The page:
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The Art of

Dashboard Design
Seven Fundamentals
to Master


Table of Contents
Introduction 2
Seven Fundamentals of Design

Design Resources

Key Takeaways

About Logi Analytics

Why is Designing for Dashboards
So Important?
A dashboard serves as a visual display of the most important
information needed to achieve an objective. This information is
consolidated and arranged on a single screen so information can be
viewed at a glance.



Because dashboards are heavily dependent on visuals, its important

to recognize the weight it bears on the human brain. Emphasizing
your message with a visual has been proven to increase retention
rates from 1 in 5 people to 4 in 5 people.




Its simple. Well designed dashboards help make information more palatable, and easier
to use - key components for helping to increase customer adoption and enhance the
user experience.

This eBook, will help you apply the most fundamental design concepts to
your visuals to help them become more effective to the human eye.

1. Color
Choosing the right colors is the first mistake most
people make. Colors tend to have different meanings
depending on the context. Good use of colors
starts with leveraging contrast because it makes the
message clear.

Seven Fundamentals
of Design

You start by choosing two colors that go

together very well like complimentary colors
Using the color wheel (a popular resource
for designers), if you choose one color, expect
its complimentary color to be the one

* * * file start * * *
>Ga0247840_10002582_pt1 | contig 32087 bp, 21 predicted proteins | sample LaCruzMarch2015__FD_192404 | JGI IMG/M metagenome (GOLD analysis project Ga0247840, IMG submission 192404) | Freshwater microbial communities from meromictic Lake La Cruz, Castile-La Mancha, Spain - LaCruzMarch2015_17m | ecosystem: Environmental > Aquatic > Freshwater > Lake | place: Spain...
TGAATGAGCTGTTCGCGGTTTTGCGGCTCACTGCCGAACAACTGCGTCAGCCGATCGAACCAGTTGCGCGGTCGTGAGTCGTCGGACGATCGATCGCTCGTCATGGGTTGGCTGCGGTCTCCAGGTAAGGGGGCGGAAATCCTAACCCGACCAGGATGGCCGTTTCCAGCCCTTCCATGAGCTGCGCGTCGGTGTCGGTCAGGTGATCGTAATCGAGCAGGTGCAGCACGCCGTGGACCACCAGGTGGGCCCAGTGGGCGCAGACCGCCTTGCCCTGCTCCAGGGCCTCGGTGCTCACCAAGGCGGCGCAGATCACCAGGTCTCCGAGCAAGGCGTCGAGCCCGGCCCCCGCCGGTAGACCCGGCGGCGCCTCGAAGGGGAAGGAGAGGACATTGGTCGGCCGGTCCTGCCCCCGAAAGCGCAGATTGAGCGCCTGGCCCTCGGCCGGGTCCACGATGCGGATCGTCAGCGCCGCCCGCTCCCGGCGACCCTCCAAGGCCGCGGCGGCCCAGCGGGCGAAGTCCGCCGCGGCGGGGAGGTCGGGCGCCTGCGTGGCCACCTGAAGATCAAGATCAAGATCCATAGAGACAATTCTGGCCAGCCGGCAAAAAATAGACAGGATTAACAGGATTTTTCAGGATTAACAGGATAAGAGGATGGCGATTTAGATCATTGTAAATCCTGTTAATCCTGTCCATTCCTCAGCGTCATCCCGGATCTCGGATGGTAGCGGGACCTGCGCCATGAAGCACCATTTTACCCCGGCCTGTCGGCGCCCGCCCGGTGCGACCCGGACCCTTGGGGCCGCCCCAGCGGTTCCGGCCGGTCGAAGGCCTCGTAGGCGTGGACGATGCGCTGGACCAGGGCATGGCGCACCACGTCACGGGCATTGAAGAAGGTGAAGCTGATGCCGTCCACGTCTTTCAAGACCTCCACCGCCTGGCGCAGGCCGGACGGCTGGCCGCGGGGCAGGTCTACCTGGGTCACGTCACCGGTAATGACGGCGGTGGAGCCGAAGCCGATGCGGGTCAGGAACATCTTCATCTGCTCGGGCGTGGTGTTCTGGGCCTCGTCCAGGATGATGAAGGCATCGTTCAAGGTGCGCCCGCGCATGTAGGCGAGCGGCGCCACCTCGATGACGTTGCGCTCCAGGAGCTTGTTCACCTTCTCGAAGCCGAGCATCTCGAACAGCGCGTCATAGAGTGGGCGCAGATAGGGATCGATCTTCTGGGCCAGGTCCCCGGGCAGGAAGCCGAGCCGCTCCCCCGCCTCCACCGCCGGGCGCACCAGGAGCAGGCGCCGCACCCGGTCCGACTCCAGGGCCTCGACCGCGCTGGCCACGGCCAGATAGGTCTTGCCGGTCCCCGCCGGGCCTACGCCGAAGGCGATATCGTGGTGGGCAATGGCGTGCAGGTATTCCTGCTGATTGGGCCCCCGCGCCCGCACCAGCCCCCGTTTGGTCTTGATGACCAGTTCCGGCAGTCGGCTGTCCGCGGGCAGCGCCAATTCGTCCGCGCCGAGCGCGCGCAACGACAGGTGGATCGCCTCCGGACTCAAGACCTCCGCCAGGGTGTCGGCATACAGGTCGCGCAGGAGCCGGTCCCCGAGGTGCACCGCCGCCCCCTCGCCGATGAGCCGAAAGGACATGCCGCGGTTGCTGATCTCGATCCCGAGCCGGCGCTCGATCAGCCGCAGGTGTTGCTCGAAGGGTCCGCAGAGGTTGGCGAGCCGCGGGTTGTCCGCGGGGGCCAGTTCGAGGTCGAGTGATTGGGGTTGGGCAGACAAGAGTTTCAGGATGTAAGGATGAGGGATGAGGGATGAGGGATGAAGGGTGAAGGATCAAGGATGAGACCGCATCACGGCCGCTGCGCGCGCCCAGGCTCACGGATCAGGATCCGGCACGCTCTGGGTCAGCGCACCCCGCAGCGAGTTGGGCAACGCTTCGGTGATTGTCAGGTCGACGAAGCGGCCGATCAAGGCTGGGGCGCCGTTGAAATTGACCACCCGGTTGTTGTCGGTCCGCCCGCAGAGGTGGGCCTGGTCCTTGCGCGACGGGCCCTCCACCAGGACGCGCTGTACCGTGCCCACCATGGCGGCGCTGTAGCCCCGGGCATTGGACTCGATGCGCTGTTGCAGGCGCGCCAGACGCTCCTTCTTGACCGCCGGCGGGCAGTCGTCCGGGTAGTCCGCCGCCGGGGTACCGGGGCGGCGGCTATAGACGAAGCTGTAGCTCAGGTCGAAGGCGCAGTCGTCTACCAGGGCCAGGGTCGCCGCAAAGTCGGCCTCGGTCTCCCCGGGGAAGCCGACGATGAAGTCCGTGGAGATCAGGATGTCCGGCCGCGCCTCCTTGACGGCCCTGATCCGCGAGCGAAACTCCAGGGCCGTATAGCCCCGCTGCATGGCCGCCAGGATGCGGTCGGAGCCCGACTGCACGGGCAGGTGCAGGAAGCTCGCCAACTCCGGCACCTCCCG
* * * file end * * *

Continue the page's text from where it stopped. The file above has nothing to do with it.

directly opposite

Be cognizant of the colors you choose and the

associations they incite. Take for example red
and green. When we look at those colors, we are
already making a comparison in some way by linking
red with bad and green with good. Another
association could be green means go, and red means
stop. Lets also look at red and blue. You could
associate red with hot, and blue with cold.

Dont be afraid to incorporate black and white colors

into your dashboards. Many times, utilizing these colors
work extremely well together,especially in situations
where you need to accentuate certain dashboard
design elements and you are tired of using the same
color palette.


The color of your text also matters as well. As a basic tenant of user
experience, you dont want it to have green on top of red because it looks
jarring and strains the human eye.


Serif fonts however work better for text blocks

these can be articles, blog entries, book text, etc. Serif helps your
eye make out the letters a bit more. Plus, it takes up less space
and is more legible.


2. Fonts
80 90% of the fonts used today either
belong to serif or sans-serif.
Whats the difference between the two?
Serif fonts have the tail at the end of each letter
and thats because its easier for the human eye
to read. Pick up any book in your library and look
at the text 9 times out of 10 it will be set in
a serif font.
Sans-serif does not have the tail. Thats the main
difference. The most widely known example of this
is Helvetica. Both fonts have their uses.

Sans-serif works best for headlines.

Every road sign is typically set in Helvetica
and since Sans-serif fonts are designed for
very short blocks of text, readers pay close
attention to them.


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If everythings bold, nothing is bold

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Mixing regular and bold for visual interest

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Contrast also plays a key role here, not only in color but in fonts as well. If you
bold the entire text for a sentence, nothing stands out its use is meant to
highlight certain words. Adding a little bit of visual interest to that helps.

3. Typography
Its important to point out that fonts and typography are two different concepts. Fonts
is how you set your text. Typography is how those fonts look when you are done. So it
accounts for both the color of the font as well as the color of the background.

So how do colors

and fonts best go
together? If you

have text sitting

on a background, you

need to think about what

the background color is

going to be. Color adds

another dimension to your